Here is where we come to the fundamental moral and legal dilemma for the Western aggressors in Libya. When the number of civilian deaths by Allied strikes exceeds the number of alleged civilian deaths by Libyan Leader Moumar Gaddafi, the political pressure cooker will begin to boil- some say it already has. Interestingly enough, all of the sensational reports of Gaddafi “gunning down his own people”, a rallying cry used by everyone from Barrack Obama to the BBC, have yet to be corroborated by any independent human rights or aid agency, leaving media audiences with mostly hearsay and rumour generated from White House and Whitehall press briefings a few weeks ago. The truth is, we will never know.
This also includes past allegations that the Libyan military had launched an air strike on demonstrators in the capital Tripoli, Al Arabiya quoted by witnesses in late February. Surprisingly, or not, we are left with the fact that an entire multi-billion dollar Coalition military operation has been based on these same, non-specific reports- about what Gaddafi has allegedly done, or is about to do.
According to the UN Resolution which effectively gave the green light to bomb Libya, “The Council specified that the flight ban would not apply to flights that had as their sole purpose humanitarian aid, the evacuation of foreign nationals, enforcing the ban or other purposes “deemed necessary for the benefit of the Libyan people”. What has actually transpired is, of course, miles away from the cloudy humanitarian intent which its writers have woven into the language of this UN document.
Legally speaking, aside from any civilians that Gaddafi is alleged to have “gunned down”, any armed rebels who met their demise during the initial days of the uprising, according to the newly revised American and British rule books, would be classed as “enemy combatants” and “domestic terrorists”- and not as civilians.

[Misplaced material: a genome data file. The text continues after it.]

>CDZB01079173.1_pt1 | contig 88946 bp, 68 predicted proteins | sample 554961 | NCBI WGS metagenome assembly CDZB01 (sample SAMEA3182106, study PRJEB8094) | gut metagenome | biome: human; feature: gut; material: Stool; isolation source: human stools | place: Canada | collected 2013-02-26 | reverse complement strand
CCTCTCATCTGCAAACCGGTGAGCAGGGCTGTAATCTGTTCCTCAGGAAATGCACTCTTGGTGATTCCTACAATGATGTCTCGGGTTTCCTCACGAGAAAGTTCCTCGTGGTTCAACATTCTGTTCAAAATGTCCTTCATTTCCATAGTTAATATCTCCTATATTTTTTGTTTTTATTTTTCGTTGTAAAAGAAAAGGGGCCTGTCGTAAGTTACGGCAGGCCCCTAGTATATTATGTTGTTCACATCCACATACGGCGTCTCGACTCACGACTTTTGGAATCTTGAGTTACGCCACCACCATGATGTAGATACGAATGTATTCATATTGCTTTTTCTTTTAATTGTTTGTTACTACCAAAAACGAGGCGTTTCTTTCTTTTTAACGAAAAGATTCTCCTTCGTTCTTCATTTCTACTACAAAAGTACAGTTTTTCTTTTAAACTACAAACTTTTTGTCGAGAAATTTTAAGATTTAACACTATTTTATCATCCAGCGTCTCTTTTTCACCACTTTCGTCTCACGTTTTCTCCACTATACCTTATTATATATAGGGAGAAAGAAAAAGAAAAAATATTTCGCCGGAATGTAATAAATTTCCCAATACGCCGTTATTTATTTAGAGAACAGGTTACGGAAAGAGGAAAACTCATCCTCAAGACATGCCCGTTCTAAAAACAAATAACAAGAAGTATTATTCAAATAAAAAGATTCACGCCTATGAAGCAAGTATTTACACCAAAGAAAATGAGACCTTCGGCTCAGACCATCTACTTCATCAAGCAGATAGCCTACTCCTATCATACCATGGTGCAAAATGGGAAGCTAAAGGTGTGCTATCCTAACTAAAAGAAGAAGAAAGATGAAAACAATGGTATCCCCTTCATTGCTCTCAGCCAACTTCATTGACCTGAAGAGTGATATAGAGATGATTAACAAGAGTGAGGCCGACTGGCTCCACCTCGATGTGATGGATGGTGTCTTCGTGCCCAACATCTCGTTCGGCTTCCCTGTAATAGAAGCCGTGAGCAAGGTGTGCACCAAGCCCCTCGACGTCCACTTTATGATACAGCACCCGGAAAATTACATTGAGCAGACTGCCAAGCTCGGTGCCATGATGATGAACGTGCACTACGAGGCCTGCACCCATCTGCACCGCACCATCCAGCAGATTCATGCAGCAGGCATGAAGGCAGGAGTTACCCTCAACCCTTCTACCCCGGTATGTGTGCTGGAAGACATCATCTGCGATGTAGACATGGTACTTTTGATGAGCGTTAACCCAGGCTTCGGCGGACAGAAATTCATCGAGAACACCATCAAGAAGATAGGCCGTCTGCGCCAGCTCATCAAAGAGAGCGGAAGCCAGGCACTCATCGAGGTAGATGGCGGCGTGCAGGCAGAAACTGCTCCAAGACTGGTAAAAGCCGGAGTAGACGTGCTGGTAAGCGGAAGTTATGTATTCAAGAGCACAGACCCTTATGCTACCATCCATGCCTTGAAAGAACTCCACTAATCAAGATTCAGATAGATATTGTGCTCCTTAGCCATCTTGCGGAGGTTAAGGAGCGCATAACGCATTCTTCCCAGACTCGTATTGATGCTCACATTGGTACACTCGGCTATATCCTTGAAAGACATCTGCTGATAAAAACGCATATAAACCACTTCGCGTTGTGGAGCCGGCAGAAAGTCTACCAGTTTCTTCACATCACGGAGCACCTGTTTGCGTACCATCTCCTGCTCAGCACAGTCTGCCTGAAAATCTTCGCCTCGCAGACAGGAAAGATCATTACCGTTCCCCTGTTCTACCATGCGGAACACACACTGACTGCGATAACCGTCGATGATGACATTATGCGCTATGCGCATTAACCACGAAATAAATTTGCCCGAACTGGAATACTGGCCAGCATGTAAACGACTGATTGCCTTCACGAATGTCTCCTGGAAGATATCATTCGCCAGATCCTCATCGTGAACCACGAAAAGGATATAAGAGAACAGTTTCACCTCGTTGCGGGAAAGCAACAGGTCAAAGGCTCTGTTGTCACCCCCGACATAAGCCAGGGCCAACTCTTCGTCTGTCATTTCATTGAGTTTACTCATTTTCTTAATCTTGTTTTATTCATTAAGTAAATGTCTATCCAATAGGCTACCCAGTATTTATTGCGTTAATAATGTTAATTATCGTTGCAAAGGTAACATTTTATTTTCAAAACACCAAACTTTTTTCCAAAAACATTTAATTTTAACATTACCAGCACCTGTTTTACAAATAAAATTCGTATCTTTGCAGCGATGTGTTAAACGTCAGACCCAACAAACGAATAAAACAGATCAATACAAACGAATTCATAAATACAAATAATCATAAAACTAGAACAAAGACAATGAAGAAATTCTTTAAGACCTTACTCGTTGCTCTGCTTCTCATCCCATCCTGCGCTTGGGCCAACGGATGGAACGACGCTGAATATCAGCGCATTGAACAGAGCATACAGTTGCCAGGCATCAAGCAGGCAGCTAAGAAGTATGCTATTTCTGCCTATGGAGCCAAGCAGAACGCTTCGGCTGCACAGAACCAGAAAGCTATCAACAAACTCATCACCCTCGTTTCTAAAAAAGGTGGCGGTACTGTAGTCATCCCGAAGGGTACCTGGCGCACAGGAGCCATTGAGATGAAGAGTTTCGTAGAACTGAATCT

Using the same moral imparritive, thus far, both the American and the British governments have been able to avoid the same UN disciplinary measures they have imposed on Libya, even though they have been found guilty of multiple documented incidences since 2001. The list is long: falsifying intelligence claims to the UN, false imprisonment of innocent civilians, the use of illegal DU munitions, mass torture and that little problem of over 1 million dead Iraqis since 2003.
It is obvious now that state participants in the recent UN Resolution 1973 were unable (or unwilling) make the intellectual or legal leap needed in order to differentiate who were, and how many of these so-called civilian victims there actually were in Libya.
Following the complete and abject failure on the part of Washington and London to convince the public that Saddam Hussein had massive caches of WMDs in 2003, spin doctors and speech writers have upgraded their public relations and public opinion-forming approach to fit their new, lighter framework for the out-dated “pre-emptive strike”. Enter the humanitarian strike, based on any number of unsubstantiated reports and guesswork, a new political term that is ultimately more profound than its predecessor because the term effectively disarms endless columns of liberal gatekeepers and mainstream pundits who previously targeted the Bush-led wars.
But do not be fooled. These contrived PR terms are designed to cover the same long-range foreign policy goal which we have already witnessed in Iraq and Afghanistan… regime change. Once this is achieved, the major players can begin carving up the natural resource and financial assets of this once sovereign nation.
Patrick Henningsen is a writer, pr/communications consultant and Managing Editor at 21st Century Wire.